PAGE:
TCSPC - What is Time-Correlated Single Photon Counting?

TCSPC – What is Time-Correlated Single Photon Counting?

Time-correlated single-photon counting (TCSPC) is a well established and common technique for fluorescence lifetime measurements, it is also becoming increasingly important for photon migration measurements, optical time domain reflectometry measurements and time of flight measurements.

The principle of TCSPC is the detection of single photons and the measurement of their arrival times in respect to a reference signal, usually the light source. TCSPC is a statistical method requiring a high repetitive light source to accumulate a sufficient number of photon events for a required statistical data precision.

TCSPC - A fast stopwatch with two inputs
Figure 1: TCSPC – A fast stopwatch with two inputs.

TCSPC electronics can be compared to a fast stopwatch with two inputs (fig 1). The clock is started by the START signal pulse and stopped by the STOP signal pulse. The time measured for one START – STOP sequence will be represented by an increase of a memory value in a histogram, in which the channels on the x-axis represent time. With a high repetition rate light source millions of START – STOP sequences can be measured in a short time. The resulting histogram counts versus channels will represent the fluorescence intensity versus time.

Generally, one of the inputs to the TCSPC electronics (either START and STOP) will be a pulse generated by a single photon. Single photons can be detected by photodetectors with intrinsically high gain. The majority of those photodetectors are photomultipliers or micro-channel plate photomultipliers, but also single photon avalanche photodiodes. For statistical reasons it is important to ensure no more than one single photon event per light flash is detected. Multi-photon events will affect the histogram statistics and will yield to erroneous measurement results. (This is known in literature as the “pulse pile-up problem”.) In order to ensure that only one photon per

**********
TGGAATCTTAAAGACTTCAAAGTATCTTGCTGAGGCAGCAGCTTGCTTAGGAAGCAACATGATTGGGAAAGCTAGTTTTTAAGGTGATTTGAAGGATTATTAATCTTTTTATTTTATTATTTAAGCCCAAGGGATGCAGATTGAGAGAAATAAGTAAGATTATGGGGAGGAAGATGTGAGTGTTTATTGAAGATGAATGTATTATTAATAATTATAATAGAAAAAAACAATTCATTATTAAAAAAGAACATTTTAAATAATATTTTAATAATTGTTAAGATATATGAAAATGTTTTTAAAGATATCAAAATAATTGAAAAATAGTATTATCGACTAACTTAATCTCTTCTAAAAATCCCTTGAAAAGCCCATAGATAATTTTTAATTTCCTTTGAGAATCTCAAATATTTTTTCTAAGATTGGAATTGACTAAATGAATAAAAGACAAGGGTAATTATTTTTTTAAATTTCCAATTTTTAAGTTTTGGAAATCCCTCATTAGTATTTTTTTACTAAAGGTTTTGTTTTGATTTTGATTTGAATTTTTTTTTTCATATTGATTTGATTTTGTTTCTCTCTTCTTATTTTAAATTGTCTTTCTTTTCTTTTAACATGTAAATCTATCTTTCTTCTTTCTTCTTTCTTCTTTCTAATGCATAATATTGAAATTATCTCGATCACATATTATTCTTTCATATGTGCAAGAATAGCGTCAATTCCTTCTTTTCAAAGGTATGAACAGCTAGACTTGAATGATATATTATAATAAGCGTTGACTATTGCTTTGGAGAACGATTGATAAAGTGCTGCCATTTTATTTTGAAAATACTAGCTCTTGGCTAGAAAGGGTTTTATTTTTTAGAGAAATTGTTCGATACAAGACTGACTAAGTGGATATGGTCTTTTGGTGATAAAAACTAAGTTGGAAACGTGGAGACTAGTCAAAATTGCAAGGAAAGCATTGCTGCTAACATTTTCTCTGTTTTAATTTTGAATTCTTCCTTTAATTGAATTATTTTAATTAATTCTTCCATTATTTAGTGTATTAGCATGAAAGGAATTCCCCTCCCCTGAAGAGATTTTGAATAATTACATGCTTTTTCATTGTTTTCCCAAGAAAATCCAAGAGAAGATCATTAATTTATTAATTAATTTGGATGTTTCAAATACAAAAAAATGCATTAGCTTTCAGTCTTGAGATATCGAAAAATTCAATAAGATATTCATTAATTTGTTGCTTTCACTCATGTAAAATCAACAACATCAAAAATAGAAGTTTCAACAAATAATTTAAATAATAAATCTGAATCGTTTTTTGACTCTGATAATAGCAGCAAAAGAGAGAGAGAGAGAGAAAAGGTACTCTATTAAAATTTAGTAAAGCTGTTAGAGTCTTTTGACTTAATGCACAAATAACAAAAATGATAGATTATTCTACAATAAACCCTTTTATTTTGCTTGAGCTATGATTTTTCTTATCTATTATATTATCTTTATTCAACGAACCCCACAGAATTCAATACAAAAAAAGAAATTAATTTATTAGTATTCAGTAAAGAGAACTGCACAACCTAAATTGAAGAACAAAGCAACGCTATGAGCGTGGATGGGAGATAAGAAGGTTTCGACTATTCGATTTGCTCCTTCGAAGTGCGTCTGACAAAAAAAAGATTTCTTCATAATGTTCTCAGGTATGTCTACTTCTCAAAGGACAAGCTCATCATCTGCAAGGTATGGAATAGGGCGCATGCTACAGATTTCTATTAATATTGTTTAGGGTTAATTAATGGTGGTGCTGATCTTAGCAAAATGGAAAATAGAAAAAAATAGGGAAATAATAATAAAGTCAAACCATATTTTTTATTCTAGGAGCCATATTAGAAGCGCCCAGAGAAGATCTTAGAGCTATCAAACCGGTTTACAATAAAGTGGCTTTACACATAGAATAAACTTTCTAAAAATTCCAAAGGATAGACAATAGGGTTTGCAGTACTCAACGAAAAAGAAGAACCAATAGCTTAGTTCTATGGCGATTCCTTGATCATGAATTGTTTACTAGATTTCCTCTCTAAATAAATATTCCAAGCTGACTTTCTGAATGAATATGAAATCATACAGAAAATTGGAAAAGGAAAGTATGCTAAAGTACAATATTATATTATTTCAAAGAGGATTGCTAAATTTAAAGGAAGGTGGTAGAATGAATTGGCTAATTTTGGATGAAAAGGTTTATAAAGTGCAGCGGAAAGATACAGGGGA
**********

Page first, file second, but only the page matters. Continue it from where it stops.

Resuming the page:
light flash is detected the photon rate is kept low in comparison to the rate of the exciting lamp; usually 5% or lower.

TCSPC Electronics

The main components for signal processing in TCSPC are constant fraction discriminators (CFD), electrical delays (DEL), the Time-to-Amplitude Converter (TAC), Amplifier (between the TAC and ADC), Analogue to Digital Converter (ADC) and digital memory (Mem) (shown in Fig 2).

Main components for signal processing in TCSPC
Figure 2: The main components for signal processing in TCSPC.

At the input of the electronics, incoming pulses are evaluated with respect to pulse height. Only pulses higher than a given threshold will be accepted for further signal processing. Thus small amplitude noise pulses are readily eliminated.

The constant fraction discriminators on both the START and the STOP input then analyse the pulse shape of the individual pulses. The portion of the incoming (generally negative) pulses with the steepest slope on the leading edge is taken as a criteria for the temporal position. Which portion of the slope is taken will depend on the fraction, the constant fraction delay (or shaping delay), and the zero crossing level.

Threshold, fraction, constant fraction delay, and zero crossing level will depend on the type of detector used and need to be matched to the individual detector.

At the output of the CFD pulses are re-shaped to a standard height and shape. They then can be delayed by an electronic shifting delay. This delay will later result in a left or right shift of the entire measurement on the time axis.

The TAC is the fast clock, started by the START and stopped by the STOP pulse. The START pulse initiates the growth of a ramp signal. Depending on the arrival time of the STOP pulse the ramp will have a lower or higher height. Once the growth of the ramp has been stopped, the level will remain constant for a defined period. The TAC output pulse can then be amplified, thus effectively stretching the time axis. Minimum and maximum available (amplified) TAC amplitude determine the time range.

The amplified TAC output pulse is effectively an analogue pulse of a height corresponding to a measured time of a single START – STOP sequence. For further processing the pulse height will be measured by a digital pulse height measure devise, the ADC. The ADC resolution determines, how many discrete time values are possible. All possible measured TAC pulse amplitudes will therefore put into different time bins. The width of the time bin is the ratio of the full time range and the resolution of the ADC in channels. It is the time resolution, usually given in picoseconds / channel or nanoseconds / channel.

Operating modes in TCSPC